Tuesday, December 11, 2012
Jeremy Lin, all in
By Henry Abbott
Layne Murdoch/NBAE/Getty ImagesJeremy Lin played out of his mind for 26 games last season and became a global sensation. Then he got hurt and missed the rest of the season, touching off a big ol' hoops fight: Was the real Lin that guy who had starred in Linsanity, or was 26 games such a short period that we still had no idea what he really was like? What could rightly be expected from him in the years to come?
On the nights he performs best, Jeremy Lin lacks any instinct for self preservation.
Lin critics would say, essentially, "Call me when he has a good season or two." Lin defenders would point to the historic record showing that players who have runs like that almost all end up mattering in the NBA.
Twenty games into his life as a Rocket, the issue remains unsettled. This season Lin's game has been more subdued -- he has not dominated the ball like he did on that injury-ravaged Knicks team, nor has he put up the same kinds of numbers.
Until, that is, an epic overtime Monday night tip against the Spurs.
With Rockets star James Harden nursing a bum ankle, the Jeremy of Linsanity returned and darn near led the beat-up, so-so Rockets to victory over the Spurs, who top both Marc Stein's and John Hollinger's power rankings.
This was a remarkable game in that for periods, the calculating Spurs could scarcely get a shot off because Lin and the Rockets were seemingly everywhere anticipating everything. The energy level was somewhere between frenetic and intense, and -- as overtime proved -- almost certainly unsustainable.
Lin tied a career high with 38 points, and tacked on seven assists and two steals while making four of five 3-pointers. He threw his body all over the court, getting so banged up that in a few instances he appeared to be injured. At one point in the second half commentators exclaimed, "Oh no, Jeremy Lin!" as he grabbed his right ankle, then headed back on defense limping badly. Another time Lin hit the deck hard and lay there stunned as the play reversed direction, abandoning Lin to what looked, briefly, like something serious.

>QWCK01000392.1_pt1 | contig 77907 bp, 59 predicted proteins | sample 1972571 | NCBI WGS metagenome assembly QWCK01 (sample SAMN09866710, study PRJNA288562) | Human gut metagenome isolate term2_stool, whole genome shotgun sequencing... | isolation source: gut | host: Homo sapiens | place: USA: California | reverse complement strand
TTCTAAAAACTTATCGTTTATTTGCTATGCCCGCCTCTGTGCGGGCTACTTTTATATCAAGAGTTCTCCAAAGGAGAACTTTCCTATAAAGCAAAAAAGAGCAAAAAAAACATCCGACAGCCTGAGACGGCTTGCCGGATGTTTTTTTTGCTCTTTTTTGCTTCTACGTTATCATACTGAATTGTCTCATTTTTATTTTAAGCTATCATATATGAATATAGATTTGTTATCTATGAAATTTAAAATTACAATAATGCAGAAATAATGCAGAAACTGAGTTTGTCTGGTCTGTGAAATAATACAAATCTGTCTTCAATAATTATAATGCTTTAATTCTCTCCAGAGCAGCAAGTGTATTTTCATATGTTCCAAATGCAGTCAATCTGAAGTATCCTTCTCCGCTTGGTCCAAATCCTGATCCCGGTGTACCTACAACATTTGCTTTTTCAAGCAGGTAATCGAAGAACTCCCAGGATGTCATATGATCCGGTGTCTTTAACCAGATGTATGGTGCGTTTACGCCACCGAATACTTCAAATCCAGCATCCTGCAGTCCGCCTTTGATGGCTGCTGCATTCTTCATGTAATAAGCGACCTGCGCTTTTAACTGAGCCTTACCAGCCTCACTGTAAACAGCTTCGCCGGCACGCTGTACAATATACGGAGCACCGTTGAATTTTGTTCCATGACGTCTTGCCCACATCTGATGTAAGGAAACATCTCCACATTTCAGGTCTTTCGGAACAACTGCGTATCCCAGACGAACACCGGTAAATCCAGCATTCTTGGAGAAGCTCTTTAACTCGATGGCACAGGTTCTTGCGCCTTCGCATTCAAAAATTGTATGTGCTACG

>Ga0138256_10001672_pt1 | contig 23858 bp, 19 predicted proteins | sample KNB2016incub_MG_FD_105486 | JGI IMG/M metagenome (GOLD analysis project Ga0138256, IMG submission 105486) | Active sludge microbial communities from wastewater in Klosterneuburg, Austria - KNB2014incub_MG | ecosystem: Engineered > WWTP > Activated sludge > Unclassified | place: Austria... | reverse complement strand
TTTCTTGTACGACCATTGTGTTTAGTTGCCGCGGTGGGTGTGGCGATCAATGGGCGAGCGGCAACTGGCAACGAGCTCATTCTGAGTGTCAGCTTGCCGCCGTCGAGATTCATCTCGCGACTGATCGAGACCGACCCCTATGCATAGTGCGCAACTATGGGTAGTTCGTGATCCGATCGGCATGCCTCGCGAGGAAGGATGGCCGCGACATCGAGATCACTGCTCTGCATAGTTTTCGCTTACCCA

Lin played on, 42 minutes in all, flying into the third row of baseline seats and driving through the Spurs' defense time and again.
As the game wore on, fatigue was more blatantly part of his game. In the third quarter, Rocket Toney Douglas whipped a pass to the spot where Lin was supposed to have been. After the ball bounced out of bounds, a tired Lin tapped his own chest as if to day "my bad."
On the final possession of regulation, the score tied, Lin waved off a pick, setting up a perfect reprise of his crowning NBA moment: That isolation 3-pointer game-winner in Toronto. This was his moment.
But he was spent, his dribble high and ragged. The superbly conditioned Spur Danny Green poked the ball away twice on that one key play. By regulation's end Lin was, fittingly, once again on the floor. The Rockets had entrusted the game to Lin and, this time, he didn't even get a shot off.
On one possession of overtime it took Lin a full eight seconds to cross half court -- like a big man of yore, he joined his teammates on offense many seconds after the ball. And in no small part because of team-wide fatigue, the Rockets lost.
It was a great night for Lin fans nonetheless. "There," you could hear them saying, "see, he can play like that."
But watching the all-out effort and mindless risk-taking -- not to mention abuse -- that it took for Lin to lead his team in that manner ... the same old questions about Lin's game emerge, and they have nothing to do with his heart, skill level, athleticism, racial makeup or professionalism. Instead it's all about the tenacious all-out effort he puts into his best nights. Sure, he can play like that. But how often and for how long?